In a recent Iron Man comic, the hero is lying beaten on the floor of his enemy's lair, and the head-up display in his armored helmet feeds him the bad news—he's almost out of power. But there's still hope. He jams a finger through the concrete floor into a power line and quickly recharges his suit.
Unfortunately, real-world exoskeletons take more than a stolen jolt to power up, so the first XOS in the field may even be tethered. Obusek envisions this early version to be more of a workhorse than a warrior. A plugged-in suit, borrowing energy from a vehicle or a ship's generator, could help a soldier rapidly unload a helicopter stacked with heavy equipment or repair tanks with broken tracks. Although the Army hopes to begin field-testing this version of the XOS by 2009, Jacobsen and company are still working toward an entirely self-powered version.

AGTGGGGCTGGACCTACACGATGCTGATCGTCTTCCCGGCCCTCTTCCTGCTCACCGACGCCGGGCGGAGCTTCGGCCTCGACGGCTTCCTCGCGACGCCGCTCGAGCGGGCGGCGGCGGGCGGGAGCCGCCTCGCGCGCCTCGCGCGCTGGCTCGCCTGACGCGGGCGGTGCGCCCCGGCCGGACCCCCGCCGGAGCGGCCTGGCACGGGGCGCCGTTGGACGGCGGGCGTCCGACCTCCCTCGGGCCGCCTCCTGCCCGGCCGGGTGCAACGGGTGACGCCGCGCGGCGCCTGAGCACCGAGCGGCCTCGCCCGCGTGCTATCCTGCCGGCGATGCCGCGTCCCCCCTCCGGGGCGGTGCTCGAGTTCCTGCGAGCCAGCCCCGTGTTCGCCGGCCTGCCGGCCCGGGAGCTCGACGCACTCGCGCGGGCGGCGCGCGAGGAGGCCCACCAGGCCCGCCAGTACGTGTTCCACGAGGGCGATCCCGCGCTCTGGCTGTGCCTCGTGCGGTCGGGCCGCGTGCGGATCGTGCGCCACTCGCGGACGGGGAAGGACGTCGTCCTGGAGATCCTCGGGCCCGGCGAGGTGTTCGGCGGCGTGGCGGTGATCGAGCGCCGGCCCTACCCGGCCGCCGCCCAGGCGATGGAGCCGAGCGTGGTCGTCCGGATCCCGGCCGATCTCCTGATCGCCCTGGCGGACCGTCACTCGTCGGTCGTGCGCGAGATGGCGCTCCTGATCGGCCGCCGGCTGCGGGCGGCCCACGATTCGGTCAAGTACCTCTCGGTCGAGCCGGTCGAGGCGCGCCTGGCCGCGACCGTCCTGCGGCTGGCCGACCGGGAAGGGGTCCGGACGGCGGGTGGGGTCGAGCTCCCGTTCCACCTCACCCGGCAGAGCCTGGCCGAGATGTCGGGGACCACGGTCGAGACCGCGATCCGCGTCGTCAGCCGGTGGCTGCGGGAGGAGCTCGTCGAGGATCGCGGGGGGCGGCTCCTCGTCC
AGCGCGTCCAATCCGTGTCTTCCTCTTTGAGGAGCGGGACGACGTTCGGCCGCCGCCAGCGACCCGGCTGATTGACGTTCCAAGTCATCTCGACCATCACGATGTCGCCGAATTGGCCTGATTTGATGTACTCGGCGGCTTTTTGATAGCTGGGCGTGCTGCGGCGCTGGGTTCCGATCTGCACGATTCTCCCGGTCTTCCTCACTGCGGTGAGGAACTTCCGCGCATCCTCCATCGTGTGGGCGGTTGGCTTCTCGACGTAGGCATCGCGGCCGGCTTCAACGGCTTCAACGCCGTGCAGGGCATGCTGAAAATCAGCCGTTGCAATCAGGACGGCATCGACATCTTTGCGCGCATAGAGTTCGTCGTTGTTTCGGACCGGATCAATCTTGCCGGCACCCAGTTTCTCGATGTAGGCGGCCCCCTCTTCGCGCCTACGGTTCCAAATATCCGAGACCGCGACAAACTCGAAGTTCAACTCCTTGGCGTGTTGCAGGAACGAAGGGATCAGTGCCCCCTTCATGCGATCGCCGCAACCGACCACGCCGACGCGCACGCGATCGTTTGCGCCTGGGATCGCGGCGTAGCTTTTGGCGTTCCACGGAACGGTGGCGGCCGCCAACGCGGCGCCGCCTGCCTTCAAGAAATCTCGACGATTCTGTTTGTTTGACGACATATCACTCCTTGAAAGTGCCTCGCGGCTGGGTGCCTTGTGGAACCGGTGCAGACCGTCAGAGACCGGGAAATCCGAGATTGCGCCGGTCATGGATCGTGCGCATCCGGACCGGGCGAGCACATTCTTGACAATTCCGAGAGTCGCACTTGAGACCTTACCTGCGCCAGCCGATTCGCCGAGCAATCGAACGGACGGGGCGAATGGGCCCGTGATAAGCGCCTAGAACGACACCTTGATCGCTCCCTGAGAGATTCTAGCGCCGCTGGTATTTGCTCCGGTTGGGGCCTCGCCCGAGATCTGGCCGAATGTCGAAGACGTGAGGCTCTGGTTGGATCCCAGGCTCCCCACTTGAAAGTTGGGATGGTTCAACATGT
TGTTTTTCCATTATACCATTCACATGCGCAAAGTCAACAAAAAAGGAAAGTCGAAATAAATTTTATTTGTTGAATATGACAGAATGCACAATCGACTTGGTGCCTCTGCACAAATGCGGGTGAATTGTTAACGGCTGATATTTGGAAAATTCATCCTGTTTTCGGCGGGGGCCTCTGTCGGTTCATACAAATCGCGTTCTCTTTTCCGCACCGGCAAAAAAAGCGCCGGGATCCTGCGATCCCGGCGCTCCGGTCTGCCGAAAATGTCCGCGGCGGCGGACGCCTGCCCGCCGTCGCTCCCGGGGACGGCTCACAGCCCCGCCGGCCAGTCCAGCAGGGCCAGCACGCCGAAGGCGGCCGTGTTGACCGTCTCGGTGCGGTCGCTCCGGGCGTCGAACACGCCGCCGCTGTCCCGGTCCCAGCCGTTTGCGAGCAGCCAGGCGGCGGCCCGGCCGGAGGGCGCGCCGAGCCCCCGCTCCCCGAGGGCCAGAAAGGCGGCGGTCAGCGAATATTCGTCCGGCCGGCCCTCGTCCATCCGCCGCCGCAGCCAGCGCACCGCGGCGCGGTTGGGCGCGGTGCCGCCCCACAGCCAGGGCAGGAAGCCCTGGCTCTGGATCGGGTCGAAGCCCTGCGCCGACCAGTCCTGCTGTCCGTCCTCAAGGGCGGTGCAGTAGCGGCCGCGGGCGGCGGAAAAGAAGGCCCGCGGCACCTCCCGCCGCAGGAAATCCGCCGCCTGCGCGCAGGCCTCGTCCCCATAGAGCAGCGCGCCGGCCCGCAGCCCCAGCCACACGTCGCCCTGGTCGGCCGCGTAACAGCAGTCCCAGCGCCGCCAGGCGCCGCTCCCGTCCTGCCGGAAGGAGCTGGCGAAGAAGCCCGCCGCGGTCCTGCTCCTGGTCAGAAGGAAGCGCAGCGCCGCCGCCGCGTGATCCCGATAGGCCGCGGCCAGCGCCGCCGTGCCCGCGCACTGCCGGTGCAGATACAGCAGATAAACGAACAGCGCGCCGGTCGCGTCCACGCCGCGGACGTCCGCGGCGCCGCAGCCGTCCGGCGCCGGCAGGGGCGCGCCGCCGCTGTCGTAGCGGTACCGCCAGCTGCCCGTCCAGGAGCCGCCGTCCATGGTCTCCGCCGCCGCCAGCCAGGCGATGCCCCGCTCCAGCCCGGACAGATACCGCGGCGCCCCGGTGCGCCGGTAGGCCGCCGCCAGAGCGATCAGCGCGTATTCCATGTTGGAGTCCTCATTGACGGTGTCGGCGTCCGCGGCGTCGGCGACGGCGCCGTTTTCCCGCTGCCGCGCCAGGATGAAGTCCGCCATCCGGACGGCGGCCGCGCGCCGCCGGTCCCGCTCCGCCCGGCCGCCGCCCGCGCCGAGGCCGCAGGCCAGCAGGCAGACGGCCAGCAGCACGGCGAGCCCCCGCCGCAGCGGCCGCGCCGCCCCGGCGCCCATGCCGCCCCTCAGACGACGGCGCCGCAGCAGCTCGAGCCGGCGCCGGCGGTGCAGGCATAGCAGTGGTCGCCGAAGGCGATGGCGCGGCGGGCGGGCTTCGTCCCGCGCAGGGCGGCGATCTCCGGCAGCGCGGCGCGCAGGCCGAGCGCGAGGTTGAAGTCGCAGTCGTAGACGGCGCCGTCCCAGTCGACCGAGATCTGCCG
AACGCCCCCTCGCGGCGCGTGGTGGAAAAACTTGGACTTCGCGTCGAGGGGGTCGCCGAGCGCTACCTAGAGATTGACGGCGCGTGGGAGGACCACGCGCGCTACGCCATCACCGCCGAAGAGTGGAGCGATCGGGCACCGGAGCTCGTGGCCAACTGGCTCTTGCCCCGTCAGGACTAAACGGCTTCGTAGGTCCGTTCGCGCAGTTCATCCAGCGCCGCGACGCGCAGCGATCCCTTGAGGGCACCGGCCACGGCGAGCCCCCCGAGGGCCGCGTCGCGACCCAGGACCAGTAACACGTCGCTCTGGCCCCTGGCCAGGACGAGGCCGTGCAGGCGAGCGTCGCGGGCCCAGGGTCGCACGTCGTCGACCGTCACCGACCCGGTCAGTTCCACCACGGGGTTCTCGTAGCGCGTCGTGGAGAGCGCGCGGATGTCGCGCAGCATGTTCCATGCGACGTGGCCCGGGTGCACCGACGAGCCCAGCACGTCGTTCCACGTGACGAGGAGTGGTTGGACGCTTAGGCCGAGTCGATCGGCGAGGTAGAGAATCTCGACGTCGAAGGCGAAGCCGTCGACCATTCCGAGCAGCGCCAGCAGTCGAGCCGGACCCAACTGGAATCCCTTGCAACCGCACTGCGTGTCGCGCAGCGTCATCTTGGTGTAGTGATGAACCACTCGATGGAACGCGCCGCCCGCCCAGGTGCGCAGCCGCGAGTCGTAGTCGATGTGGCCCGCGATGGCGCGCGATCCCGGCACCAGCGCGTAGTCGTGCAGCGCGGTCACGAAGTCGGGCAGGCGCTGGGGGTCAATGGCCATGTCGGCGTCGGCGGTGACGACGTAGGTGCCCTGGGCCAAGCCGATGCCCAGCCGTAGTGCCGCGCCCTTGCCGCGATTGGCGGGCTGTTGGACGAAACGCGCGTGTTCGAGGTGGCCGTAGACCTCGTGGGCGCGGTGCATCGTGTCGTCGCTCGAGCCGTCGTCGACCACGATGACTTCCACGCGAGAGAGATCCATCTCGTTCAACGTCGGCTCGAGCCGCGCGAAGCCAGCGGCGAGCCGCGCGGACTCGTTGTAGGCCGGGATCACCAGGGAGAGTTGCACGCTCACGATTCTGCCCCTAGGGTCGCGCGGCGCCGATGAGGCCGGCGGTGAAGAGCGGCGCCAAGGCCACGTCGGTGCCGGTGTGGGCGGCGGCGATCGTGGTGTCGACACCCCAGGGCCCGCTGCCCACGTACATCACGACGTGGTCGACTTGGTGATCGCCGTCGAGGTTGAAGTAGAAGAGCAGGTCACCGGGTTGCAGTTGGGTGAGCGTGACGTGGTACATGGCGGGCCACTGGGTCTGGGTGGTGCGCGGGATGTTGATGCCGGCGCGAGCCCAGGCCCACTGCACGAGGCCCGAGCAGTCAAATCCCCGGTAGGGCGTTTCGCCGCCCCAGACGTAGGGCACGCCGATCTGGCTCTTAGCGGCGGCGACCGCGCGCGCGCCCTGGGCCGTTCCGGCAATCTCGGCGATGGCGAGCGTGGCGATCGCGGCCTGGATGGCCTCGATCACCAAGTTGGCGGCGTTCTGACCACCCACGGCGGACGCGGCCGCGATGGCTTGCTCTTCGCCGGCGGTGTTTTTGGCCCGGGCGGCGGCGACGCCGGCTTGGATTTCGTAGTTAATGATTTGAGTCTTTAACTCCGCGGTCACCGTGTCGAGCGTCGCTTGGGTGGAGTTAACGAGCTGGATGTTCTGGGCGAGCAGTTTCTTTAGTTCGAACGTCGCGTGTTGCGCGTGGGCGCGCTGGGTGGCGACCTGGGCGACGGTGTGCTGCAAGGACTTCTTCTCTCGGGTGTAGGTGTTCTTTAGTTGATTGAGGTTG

This summer, the company will launch a research program with an engine-design firm to develop a generator capable of powering the XOS for hours at a time. Jacobsen won't tell me any more than that, but not just because he's being coy. He'd rather talk about a more interesting challenge than building a robust power supply: cutting the suit's appetite.
Jacobsen sees today's version as a base vehicle that will eventually be modified to fit specific tasks, whether in health care, emergency response, maintenance or war. Future models could even operate autonomously. "You could get out and tell it, 'Why don't you go in that building, because I don't want to,'" he says.
Later, walking through the Raytheon Sarcos lobby, I spot a few animated incarnations of this long-range vision rolling on a flat-screen TV. In the clips, armored soldiers throw heavy missiles on their shoulders, hurdle high walls, speed through combat rolls, even execute graceful backflips. Though encased in an XOS, they look as nimble as NFL cornerbacks. They look like Iron Man.
Contributing editor Gregory Mone has been reading Iron Man comics since he was 10 years old.
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